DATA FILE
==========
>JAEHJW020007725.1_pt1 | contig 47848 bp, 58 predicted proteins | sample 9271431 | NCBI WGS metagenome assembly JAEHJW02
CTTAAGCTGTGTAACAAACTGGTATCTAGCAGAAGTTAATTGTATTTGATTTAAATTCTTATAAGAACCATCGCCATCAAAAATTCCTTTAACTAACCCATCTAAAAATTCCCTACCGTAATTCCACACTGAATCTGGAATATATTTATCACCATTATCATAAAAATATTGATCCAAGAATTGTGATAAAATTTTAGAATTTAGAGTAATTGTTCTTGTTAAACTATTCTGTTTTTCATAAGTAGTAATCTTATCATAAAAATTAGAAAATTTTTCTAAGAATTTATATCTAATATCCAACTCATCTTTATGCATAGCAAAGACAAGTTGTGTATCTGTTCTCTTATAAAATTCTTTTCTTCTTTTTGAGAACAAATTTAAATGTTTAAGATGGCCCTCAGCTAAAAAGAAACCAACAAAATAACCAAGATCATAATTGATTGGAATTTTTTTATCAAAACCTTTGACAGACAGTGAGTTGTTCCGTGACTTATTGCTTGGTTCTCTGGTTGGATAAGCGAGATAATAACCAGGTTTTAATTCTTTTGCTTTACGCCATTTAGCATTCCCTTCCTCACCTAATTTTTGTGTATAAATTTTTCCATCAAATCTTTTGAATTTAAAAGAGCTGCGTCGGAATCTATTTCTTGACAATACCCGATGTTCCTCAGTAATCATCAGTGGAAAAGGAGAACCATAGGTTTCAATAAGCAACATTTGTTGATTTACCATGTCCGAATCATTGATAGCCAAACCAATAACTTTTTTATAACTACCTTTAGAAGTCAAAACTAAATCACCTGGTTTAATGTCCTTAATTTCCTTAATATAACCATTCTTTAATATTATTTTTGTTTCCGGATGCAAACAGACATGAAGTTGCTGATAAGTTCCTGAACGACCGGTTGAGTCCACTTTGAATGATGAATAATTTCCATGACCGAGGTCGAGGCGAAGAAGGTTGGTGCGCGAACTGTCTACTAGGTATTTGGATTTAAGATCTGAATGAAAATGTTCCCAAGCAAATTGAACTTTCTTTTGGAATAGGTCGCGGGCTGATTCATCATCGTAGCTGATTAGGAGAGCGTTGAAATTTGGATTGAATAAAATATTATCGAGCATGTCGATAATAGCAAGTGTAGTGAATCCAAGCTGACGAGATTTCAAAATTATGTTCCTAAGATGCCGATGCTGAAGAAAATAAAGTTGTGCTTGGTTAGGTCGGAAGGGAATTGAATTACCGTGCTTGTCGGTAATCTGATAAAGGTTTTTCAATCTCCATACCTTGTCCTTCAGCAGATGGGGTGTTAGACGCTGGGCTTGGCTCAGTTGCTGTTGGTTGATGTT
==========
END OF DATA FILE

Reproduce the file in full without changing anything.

>JAEHJW020007725.1_pt1 | contig 47848 bp, 58 predicted proteins | sample 9271431 | NCBI WGS metagenome assembly JAEHJW02
CTTAAGCTGTGTAACAAACTGGTATCTAGCAGAAGTTAATTGTATTTGATTTAAATTCTTATAAGAACCATCGCCATCAAAAATTCCTTTAACTAACCCATCTAAAAATTCCCTACCGTAATTCCACACTGAATCTGGAATATATTTATCACCATTATCATAAAAATATTGATCCAAGAATTGTGATAAAATTTTAGAATTTAGAGTAATTGTTCTTGTTAAACTATTCTGTTTTTCATAAGTAGTAATCTTATCATAAAAATTAGAAAATTTTTCTAAGAATTTATATCTAATATCCAACTCATCTTTATGCATAGCAAAGACAAGTTGTGTATCTGTTCTCTTATAAAATTCTTTTCTTCTTTTTGAGAACAAATTTAAATGTTTAAGATGGCCCTCAGCTAAAAAGAAACCAACAAAATAACCAAGATCATAATTGATTGGAATTTTTTTATCAAAACCTTTGACAGACAGTGAGTTGTTCCGTGACTTATTGCTTGGTTCTCTGGTTGGATAAGCGAGATAATAACCAGGTTTTAATTCTTTTGCTTTACGCCATTTAGCATTCCCTTCCTCACCTAATTTTTGTGTATAAATTTTTCCATCAAATCTTTTGAATTTAAAAGAGCTGCGTCGGAATCTATTTCTTGACAATACCCGATGTTCCTCAGTAATCATCAGTGGAAAAGGAGAACCATAGGTTTCAATAAGCAACATTTGTTGATTTACCATGTCCGAATCATTGATAGCCAAACCAATAACTTTTTTATAACTACCTTTAGAAGTCAAAACTAAATCACCTGGTTTAATGTCCTTAATTTCCTTAATATAACCATTCTTTAATATTATTTTTGTTTCCGGATGCAAACAGACATGAAGTTGCTGATAAGTTCCTGAACGACCGGTTGAGTCCACTTTGAATGATGAATAATTTCCATGACCGAGGTCGAGGCGAAGAAGGTTGGTGCGCGAACTGTCTACTAGGTATTTGGATTTAAGATCTGAATGAAAATGTTCCCAAGCAAATTGAACTTTCTTTTGGAATAGGTCGCGGGCTGATTCATCATCGTAGCTGATTAGGAGAGCGTTGAAATTTGGATTGAATAAAATATTATCGAGCATGTCGATAATAGCAAGTGTAGTGAATCCAAGCTGACGAGATTTCAAAATTATGTTCCTAAGATGCCGATGCTGAAGAAAATAAAGTTGTGCTTGGTTAGGTCGGAAGGGAATTGAATTACCGTGCTTGTCGGTAATCTGATAAAGGTTTTTCAATCTCCATACCTTGTCCTTCAGCAGATGGGGTGTTAGACGCTGGGCTTGGCTCAGTTGCTGTTGGTTGATGTT